Head to the east side of the is­land and you’ll even find an old stone tower, rem­nants of a foot­bridge that was wiped out by a tidal wave.

The foot­bridge to Co­conut Is­land is just op­po­site the Hilo Hawai­ian Ho­tel along Banyan Drive.

Fol­low the Scent of Sweet­bread

Like most things in Hawai‘i, the treats one finds to munch on are as var­ied as the peo­ple who’ve come to live in th­ese Is­lands. From the Por­tuguese, Hawai‘i has adopted the malasada (a hole-less donut typ­i­cally coated in sugar) and sweet­bread (loaves of sweet, soft bread) as a din­ing sta­ple.

Here on the Big Is­land, some bak­eries have taken the sweet­bread recipe to a whole new is­land-in­spired level: fla­vor­ings that in­clude trop­i­cal fruits or taro.

In Hilo, check out Low’s In­ter­na­tional Food, or head south to Pu­nalu‘u Bake Shop, the south­ern­most bak­ery on the is­land and in

the U.S. You can also get malasadas filled with fla­vored creams like mango and lilikoi. Pu­nalu‘u Bake Shop is lo­cated on Route 11 in Na‘alehu. It can also be found on­line at www.bakeshophawaii.com.

• Pu­nalu‘u Bake Shop (808) 929-7343

Find Beach­front Om

Yoga is known for its re­lax­ing and cen­ter­ing qual­i­ties. Beaches are hailed as a place to es­cape and re­ju­ve­nate. Hawai‘i is a des­ti­na­tion renowned for its lux­ury and leisure. Why not com­bine all three for the best pos­si­ble get­away?

Lo­cated on the East­ern tip of the is­land among 26 trop­i­cal acres, Yoga Oa­sis of­fers week-long yoga re­treats as well as daily classes. Near Pa­hoa, Kalani Oceanside Re­treat of­fers a va­ri­ety of work­shops and pack­ages in­clud­ing a week­long “In­tro­duc­tion to Yoga.”

If you want go the re­treat route near Kona, visit Yoga Hale, lo­cated min­utes from White Sand Beach.

Or, for classes and work­shops held daily, visit Big Is­land Yoga Cen­ter. Held in a plan­ta­tion home in the cool, up­land town of Kealakekua just south of Kailua-Kona, th­ese classes are very pop­u­lar with trav­el­ers.

Be­yond th­ese op­tions, many re­sorts and spas of­fer yoga classes of their own (for ex­am­ple, the Hil­ton Waikaloa’s fit­ness cen­ter of­fers com­pli­men­tary classes to its guests), so con­tact your concierge for more op­tions.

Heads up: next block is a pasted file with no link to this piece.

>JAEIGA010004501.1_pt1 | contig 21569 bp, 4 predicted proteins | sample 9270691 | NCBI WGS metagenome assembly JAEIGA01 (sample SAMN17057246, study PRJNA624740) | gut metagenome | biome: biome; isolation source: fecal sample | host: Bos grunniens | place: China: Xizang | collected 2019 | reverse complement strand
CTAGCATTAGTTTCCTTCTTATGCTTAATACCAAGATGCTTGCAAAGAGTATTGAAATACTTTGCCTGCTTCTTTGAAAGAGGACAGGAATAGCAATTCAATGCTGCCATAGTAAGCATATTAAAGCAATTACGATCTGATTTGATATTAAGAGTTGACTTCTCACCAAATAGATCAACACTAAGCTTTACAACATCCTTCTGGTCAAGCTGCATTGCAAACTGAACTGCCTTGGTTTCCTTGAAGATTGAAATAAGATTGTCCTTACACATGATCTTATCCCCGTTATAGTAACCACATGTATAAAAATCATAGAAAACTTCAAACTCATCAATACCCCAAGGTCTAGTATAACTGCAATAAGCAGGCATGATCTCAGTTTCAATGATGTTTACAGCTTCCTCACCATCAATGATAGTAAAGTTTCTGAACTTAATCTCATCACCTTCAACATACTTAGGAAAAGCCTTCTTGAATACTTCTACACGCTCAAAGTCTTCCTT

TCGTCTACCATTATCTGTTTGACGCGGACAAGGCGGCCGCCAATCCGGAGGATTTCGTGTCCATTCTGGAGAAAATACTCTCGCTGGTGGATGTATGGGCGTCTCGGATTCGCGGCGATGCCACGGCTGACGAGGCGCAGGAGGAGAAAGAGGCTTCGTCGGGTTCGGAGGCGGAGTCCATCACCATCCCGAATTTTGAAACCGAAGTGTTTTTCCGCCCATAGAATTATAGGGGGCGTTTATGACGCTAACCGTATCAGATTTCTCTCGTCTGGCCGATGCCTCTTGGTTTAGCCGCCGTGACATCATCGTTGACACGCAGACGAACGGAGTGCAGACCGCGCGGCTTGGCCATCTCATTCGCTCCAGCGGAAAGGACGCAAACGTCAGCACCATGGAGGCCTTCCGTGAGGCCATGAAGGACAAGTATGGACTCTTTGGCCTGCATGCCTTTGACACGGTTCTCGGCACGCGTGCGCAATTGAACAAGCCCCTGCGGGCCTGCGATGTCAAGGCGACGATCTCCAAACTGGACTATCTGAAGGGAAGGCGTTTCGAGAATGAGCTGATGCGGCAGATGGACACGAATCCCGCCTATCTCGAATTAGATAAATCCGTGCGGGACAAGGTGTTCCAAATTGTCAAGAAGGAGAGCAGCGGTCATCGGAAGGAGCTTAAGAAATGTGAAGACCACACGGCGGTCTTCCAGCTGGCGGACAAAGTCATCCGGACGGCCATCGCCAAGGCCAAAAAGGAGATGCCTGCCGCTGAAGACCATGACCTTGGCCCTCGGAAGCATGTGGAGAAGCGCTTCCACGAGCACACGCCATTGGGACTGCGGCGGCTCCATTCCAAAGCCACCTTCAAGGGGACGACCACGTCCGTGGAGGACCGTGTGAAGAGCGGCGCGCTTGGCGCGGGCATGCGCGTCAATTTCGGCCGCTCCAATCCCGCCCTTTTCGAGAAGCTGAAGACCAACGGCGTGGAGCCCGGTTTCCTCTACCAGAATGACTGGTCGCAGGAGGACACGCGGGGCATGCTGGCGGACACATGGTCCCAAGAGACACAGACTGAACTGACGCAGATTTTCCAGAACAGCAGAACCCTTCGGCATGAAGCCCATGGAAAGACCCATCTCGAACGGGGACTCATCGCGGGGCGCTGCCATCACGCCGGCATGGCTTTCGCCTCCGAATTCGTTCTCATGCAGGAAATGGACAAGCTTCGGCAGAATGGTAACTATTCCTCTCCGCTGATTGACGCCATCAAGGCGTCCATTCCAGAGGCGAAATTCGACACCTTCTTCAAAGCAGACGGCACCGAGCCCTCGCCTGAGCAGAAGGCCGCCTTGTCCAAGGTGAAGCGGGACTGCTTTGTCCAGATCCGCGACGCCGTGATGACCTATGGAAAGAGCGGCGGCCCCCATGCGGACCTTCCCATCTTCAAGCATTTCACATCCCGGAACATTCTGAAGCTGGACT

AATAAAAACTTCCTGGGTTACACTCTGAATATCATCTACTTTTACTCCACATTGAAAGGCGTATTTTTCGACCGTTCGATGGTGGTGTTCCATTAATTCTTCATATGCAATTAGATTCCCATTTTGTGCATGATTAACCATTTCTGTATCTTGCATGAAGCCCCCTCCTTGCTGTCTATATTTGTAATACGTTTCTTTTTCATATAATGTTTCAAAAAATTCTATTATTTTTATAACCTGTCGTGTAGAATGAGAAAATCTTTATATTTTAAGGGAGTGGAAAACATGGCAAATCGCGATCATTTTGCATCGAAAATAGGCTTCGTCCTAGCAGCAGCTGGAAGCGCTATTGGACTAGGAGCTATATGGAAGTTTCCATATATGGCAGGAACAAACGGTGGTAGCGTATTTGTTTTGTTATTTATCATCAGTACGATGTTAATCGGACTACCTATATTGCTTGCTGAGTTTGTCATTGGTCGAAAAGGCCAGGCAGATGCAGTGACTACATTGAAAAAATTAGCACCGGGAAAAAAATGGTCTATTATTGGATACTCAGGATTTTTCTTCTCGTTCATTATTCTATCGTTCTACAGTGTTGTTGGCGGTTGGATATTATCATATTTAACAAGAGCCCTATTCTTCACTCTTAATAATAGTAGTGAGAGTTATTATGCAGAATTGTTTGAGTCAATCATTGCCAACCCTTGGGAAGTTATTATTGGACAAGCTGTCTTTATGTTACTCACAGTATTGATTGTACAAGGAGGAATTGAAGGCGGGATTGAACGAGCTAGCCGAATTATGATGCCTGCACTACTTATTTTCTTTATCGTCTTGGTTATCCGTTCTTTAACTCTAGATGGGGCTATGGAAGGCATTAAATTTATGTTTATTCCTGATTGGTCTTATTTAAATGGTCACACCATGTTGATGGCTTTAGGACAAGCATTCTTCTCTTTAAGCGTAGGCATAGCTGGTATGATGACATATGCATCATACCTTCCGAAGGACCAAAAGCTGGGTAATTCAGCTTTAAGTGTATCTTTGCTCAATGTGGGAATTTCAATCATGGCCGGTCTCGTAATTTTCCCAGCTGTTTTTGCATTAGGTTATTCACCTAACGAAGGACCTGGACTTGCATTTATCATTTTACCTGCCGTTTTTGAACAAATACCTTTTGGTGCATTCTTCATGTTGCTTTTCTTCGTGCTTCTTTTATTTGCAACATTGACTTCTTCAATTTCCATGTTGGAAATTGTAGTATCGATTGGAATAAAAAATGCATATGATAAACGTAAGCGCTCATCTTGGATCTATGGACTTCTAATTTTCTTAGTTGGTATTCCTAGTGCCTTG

Learn more in­for­ma­tion about Yoga Oa­sis by call­ing (800) 274-4446 or vis­it­ing www.yo­gaoa­sis.org; Kalani Oceanside Re­treat at (800) 800-6886 or www.kalani.com; Yoga Hale at (808) 938-9980 or www.yo­ga­hale.com; and Big Is­land Yoga Cen­ter at (808) 329-9642 or www.big­is­landyoga.com.

Book a Sun­set Din­ner Cruise

When the sun sinks be­low the hori­zon and the party boats light up, Kailua Bay is one of the sweet­est sights on the planet. Book a din­ner cruise and sa­vor a view of the is­land from the deck of one of sev­eral seago­ing ves­sels that travel from Kona’s shore­line ev­ery evening.

Din­ner cruises are avail­able on var­i­ous types of boats, with is­land-themed food and en­ter­tain­ment that is sure to please. Danc­ing into the sun­set and look­ing back at sparkling city lights is an ex­quis­ite way to end a Big Is­land day. • Blue Sea Cruises (808) 331-8875 • Body Glove Cruises (808) 326-7122

or (800) 551-8911

Ro­man­tic Big Is­land Eater­ies

While there’s no need to hunt out ro­mance in Hawai‘i, plate lunches and shave ice for ev­ery meal may not do the trick. In­stead, check out th­ese restau­rants for a view, good food, and a per­fect place to feed the flame.

Brown’s Beach House

What bet­ter way to rekin­dle that spark than sur­rounded by tiki torches and palm trees right along the beach? Brown’s Beach House of­fers the ideal sun­set meal, pair­ing out­stand­ing Hawai­ian fare with a stun­ning view and out­door seat­ing. In the Fair­mont Or­chid at 1 N. Kaniku Dr., Ka­muela (808) 885-2000

Keei Café

With hard­wood floors, wood ta­bles, lo­cal paint­ings—oh, and win­dows that look out onto the ocean—the am­biance of this small fine-din­ing restau­rant is sure to charm. Keei Café is known for its seafood and de­li­cious lo­cal desserts as well as its am­biance. Even bet­ter, their menu won’t break the bank; just re­mem­ber that they don’t ac­cept credit cards. By 113 mile marker 113 on High­way 11 in Cap­tain Cook, near Kona. (808) 322-9992

Pahui‘a at the Four Sea­sons Re­sort Hualalai

A beau­ti­ful aquar­ium that gives the restau­rant its name (Pahui‘a means “aquar­ium” in Hawai­ian) marks the en­trance to this fine-din­ing restau­rant. The Asian-in­spired menu changes ev­ery sea­son to take ad­van­tage of lo­cal in­gre­di­ents. With a co­zily lit lanai over­look­ing the ocean, this is the per­fect place for an evening meal ac­com­pa­nied by sooth­ing trade winds and a view of the stars. 100 Ka‘up­ulehu Dr., Hualalai (North Kona Coast). (808) 325-8000

Tips: Al­ways make reser­va­tions for this spe­cial meal. If you’re look­ing for a sun­set view, find out what time the sun will set be­fore mak­ing a reser­va­tion. Ask for beach­front seat­ing if pos­si­ble.

Sneak a Kiss

Maybe you came to the Big Is­land for the ro­mance. Maybe you came for the ad­ven­ture, tout­ing your sig­nif­i­cant other along. Or maybe you brought along three kids and left your two dogs at home. No mat­ter what the an­swer may be, you and your loved one can al­ways find an ideal place and moment to soak up the ro­mance that Hawai‘i ex­udes, and sneak in a kiss to add the fin­ish­ing touch. Some ideas for the when and where of this movie-wor­thy kiss: 1. In the air over Ki­lauea, while lava glows be­low you

dur­ing a heli­copter tour 2. Af­ter an ocean­front cou­ples mas­sage; just ask your

ho­tel what they, or nearby spas, have to of­fer 3. In front of a rain­bow at Rain­bow Falls, lo­cated off Rain­bow Drive out­side in Hilo. Head to the site in the early morn­ing to catch the mist and a rain­bow